An overwhelming majority of Americans, conservative, progressive, and moderate, want a well-functioning democratic government.   But we have different definitions for what that means – because we use different terms and listen to different sources, and because we don’t listen well to each other.

This has been a perfect opportunity for special interests and corruption to whittle away at “government for the people and by the people” and to shift our democracy to either government for the special interests and by the special interests, or else to gridlock.

The principles that make corruption work are:  “divide and conquer” (pit citizen against citizen) and “hide the true motives” (pretend to be interested in “reforming” government but in actuality work for one’s own profit and special interests).

To protect and restore real democracy, we the people need to re-unite, and to do that we need to explore and expose the corruption that has drastically weakened democratic government.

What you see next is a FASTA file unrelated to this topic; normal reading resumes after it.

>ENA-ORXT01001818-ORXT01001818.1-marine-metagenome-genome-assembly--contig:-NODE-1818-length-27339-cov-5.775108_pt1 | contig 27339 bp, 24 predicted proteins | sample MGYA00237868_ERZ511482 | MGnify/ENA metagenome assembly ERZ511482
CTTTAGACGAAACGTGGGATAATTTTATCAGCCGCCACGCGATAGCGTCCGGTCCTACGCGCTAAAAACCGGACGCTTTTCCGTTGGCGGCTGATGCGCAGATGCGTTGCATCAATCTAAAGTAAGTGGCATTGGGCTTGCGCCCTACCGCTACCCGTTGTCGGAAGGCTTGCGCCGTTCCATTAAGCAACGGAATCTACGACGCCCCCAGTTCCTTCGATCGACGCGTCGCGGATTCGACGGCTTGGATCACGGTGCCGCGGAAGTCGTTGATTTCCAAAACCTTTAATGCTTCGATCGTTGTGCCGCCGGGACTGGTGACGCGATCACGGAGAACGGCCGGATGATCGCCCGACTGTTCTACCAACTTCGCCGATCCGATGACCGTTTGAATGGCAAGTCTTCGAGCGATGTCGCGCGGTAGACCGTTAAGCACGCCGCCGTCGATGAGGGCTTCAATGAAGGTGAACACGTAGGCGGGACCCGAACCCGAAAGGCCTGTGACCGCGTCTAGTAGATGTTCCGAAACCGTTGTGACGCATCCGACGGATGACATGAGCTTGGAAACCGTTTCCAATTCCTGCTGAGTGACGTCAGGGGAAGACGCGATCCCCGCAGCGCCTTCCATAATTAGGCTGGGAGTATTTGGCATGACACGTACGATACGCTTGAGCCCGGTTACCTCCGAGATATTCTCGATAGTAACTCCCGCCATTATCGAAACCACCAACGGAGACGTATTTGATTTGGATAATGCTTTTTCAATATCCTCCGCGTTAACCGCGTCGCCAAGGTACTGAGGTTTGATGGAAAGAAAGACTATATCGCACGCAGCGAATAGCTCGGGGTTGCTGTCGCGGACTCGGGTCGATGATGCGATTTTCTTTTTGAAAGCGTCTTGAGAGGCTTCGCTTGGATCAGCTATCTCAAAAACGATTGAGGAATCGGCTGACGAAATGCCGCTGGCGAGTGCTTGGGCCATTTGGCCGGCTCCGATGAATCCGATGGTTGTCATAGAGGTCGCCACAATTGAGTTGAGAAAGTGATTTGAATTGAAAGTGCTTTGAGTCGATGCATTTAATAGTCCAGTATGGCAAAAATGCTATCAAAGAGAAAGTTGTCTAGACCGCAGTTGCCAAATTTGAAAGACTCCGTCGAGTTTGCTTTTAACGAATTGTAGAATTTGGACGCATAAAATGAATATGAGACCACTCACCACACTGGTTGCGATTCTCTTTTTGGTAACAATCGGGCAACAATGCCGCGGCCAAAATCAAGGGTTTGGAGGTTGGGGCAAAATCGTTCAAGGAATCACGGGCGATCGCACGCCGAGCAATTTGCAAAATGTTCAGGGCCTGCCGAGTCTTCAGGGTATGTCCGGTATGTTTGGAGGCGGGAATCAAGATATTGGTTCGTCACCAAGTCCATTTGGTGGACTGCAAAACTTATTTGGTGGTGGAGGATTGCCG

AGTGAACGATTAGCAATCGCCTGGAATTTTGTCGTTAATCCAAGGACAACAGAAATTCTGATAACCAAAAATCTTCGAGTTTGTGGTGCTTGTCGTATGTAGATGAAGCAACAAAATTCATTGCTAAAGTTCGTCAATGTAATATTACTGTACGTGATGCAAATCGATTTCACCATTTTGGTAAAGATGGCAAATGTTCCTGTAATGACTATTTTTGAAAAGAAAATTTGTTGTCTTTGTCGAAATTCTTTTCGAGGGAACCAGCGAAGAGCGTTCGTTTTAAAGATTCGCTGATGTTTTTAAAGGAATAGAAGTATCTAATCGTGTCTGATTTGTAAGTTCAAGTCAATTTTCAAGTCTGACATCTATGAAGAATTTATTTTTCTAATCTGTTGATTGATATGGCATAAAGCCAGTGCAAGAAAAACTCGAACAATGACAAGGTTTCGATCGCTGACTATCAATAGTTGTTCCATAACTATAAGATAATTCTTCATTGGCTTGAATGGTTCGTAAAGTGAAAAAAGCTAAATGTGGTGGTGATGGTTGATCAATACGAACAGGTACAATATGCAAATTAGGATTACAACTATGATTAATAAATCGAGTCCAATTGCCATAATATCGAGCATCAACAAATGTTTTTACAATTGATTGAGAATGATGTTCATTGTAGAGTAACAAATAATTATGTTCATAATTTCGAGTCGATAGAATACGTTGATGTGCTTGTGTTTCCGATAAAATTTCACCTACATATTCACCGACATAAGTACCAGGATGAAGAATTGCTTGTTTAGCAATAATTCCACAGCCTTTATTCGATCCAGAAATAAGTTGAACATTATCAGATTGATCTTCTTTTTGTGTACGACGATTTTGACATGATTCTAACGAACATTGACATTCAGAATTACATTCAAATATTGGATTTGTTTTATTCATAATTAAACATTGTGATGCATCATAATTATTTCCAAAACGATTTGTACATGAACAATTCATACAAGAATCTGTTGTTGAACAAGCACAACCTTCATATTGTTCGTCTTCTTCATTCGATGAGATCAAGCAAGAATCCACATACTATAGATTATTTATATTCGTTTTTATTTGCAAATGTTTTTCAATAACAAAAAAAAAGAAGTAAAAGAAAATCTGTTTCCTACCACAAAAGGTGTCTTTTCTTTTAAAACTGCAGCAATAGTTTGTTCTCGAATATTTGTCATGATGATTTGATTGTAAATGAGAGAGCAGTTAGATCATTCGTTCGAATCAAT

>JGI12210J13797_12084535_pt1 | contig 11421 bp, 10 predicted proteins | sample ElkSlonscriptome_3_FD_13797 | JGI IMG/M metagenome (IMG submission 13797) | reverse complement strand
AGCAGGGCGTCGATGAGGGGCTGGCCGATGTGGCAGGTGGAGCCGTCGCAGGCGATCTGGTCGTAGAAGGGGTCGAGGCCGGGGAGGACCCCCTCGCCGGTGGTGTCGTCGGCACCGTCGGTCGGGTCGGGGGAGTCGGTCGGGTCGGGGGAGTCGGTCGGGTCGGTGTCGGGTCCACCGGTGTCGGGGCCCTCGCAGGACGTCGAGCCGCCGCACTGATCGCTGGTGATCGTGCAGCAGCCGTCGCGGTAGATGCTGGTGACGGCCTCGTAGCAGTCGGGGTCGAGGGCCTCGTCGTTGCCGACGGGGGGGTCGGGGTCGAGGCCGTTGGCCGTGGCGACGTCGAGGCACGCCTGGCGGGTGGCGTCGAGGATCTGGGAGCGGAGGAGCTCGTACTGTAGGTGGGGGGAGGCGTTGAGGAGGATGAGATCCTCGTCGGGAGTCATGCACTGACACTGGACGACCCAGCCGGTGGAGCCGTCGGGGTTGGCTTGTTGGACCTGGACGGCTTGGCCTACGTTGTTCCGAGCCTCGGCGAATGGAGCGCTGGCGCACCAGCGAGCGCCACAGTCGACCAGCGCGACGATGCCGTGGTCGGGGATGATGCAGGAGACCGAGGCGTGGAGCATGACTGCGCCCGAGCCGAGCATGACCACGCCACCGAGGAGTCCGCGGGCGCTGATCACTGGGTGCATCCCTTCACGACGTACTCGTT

There are a few principles that can guide us:

To expose corruption: Verify the facts and Follow the money.

To restore democracy:  Listen to each other and Engage in authentic dialogue.

To regenerate governmentElect candidates who care about all Americans.  This means we must elect people who are not beholden to special interests and mega-contributions from super-wealthy people and corporations.

These are principles that we can all agree on.  Armed with these we can expose corruption, start dialoguing with each other, and restore democracy.

The 2nd post in this series will expand on “Follow the money” using privatization of public resources as an example.

Represent.Us and the American Anti-Corruption Act


Represent.Us